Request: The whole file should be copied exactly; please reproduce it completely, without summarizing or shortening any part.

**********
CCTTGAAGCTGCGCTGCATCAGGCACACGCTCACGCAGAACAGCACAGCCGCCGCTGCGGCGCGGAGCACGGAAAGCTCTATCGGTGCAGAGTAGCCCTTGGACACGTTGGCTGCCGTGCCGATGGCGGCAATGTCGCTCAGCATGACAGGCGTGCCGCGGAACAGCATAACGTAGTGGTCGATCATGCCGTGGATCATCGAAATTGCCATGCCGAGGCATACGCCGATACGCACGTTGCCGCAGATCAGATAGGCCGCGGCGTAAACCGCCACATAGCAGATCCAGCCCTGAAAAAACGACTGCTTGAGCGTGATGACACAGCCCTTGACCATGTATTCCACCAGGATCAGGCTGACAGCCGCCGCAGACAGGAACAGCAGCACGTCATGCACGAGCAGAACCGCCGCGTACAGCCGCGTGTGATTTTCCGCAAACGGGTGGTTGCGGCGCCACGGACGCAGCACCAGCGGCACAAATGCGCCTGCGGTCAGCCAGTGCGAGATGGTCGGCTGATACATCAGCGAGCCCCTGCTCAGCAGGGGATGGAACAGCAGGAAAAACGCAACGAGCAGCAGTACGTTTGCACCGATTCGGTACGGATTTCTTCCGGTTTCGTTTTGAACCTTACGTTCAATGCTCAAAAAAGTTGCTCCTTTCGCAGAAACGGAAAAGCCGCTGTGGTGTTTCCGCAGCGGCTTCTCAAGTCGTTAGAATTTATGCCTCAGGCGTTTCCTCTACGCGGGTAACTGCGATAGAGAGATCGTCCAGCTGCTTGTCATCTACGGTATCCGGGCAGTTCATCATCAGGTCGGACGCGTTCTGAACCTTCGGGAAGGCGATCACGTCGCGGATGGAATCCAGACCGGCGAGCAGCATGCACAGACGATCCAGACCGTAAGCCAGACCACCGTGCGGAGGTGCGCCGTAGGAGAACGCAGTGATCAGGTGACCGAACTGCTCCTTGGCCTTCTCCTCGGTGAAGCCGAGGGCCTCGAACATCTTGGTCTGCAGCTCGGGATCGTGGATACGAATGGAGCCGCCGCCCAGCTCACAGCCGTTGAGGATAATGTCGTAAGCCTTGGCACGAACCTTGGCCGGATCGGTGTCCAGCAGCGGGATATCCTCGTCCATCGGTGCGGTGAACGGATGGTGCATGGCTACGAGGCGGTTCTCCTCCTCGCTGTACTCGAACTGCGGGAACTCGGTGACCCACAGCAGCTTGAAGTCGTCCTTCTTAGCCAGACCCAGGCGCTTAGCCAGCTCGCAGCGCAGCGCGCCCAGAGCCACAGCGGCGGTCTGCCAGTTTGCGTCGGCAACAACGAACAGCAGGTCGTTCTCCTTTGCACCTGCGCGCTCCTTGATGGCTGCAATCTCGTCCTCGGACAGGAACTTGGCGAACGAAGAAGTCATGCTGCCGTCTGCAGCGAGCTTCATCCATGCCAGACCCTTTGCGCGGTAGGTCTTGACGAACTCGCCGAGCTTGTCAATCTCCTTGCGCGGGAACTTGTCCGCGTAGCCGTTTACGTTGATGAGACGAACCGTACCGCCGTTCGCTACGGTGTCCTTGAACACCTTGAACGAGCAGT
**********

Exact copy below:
CCTTGAAGCTGCGCTGCATCAGGCACACGCTCACGCAGAACAGCACAGCCGCCGCTGCGGCGCGGAGCACGGAAAGCTCTATCGGTGCAGAGTAGCCCTTGGACACGTTGGCTGCCGTGCCGATGGCGGCAATGTCGCTCAGCATGACAGGCGTGCCGCGGAACAGCATAACGTAGTGGTCGATCATGCCGTGGATCATCGAAATTGCCATGCCGAGGCATACGCCGATACGCACGTTGCCGCAGATCAGATAGGCCGCGGCGTAAACCGCCACATAGCAGATCCAGCCCTGAAAAAACGACTGCTTGAGCGTGATGACACAGCCCTTGACCATGTATTCCACCAGGATCAGGCTGACAGCCGCCGCAGACAGGAACAGCAGCACGTCATGCACGAGCAGAACCGCCGCGTACAGCCGCGTGTGATTTTCCGCAAACGGGTGGTTGCGGCGCCACGGACGCAGCACCAGCGGCACAAATGCGCCTGCGGTCAGCCAGTGCGAGATGGTCGGCTGATACATCAGCGAGCCCCTGCTCAGCAGGGGATGGAACAGCAGGAAAAACGCAACGAGCAGCAGTACGTTTGCACCGATTCGGTACGGATTTCTTCCGGTTTCGTTTTGAACCTTACGTTCAATGCTCAAAAAAGTTGCTCCTTTCGCAGAAACGGAAAAGCCGCTGTGGTGTTTCCGCAGCGGCTTCTCAAGTCGTTAGAATTTATGCCTCAGGCGTTTCCTCTACGCGGGTAACTGCGATAGAGAGATCGTCCAGCTGCTTGTCATCTACGGTATCCGGGCAGTTCATCATCAGGTCGGACGCGTTCTGAACCTTCGGGAAGGCGATCACGTCGCGGATGGAATCCAGACCGGCGAGCAGCATGCACAGACGATCCAGACCGTAAGCCAGACCACCGTGCGGAGGTGCGCCGTAGGAGAACGCAGTGATCAGGTGACCGAACTGCTCCTTGGCCTTCTCCTCGGTGAAGCCGAGGGCCTCGAACATCTTGGTCTGCAGCTCGGGATCGTGGATACGAATGGAGCCGCCGCCCAGCTCACAGCCGTTGAGGATAATGTCGTAAGCCTTGGCACGAACCTTGGCCGGATCGGTGTCCAGCAGCGGGATATCCTCGTCCATCGGTGCGGTGAACGGATGGTGCATGGCTACGAGGCGGTTCTCCTCCTCGCTGTACTCGAACTGCGGGAACTCGGTGACCCACAGCAGCTTGAAGTCGTCCTTCTTAGCCAGACCCAGGCGCTTAGCCAGCTCGCAGCGCAGCGCGCCCAGAGCCACAGCGGCGGTCTGCCAGTTTGCGTCGGCAACAACGAACAGCAGGTCGTTCTCCTTTGCACCTGCGCGCTCCTTGATGGCTGCAATCTCGTCCTCGGACAGGAACTTGGCGAACGAAGAAGTCATGCTGCCGTCTGCAGCGAGCTTCATCCATGCCAGACCCTTTGCGCGGTAGGTCTTGACGAACTCGCCGAGCTTGTCAATCTCCTTGCGCGGGAACTTGTCCGCGTAGCCGTTTACGTTGATGAGACGAACCGTACCGCCGTTCGCTACGGTGTCCTTGAACACCTTGAACGAGCAGT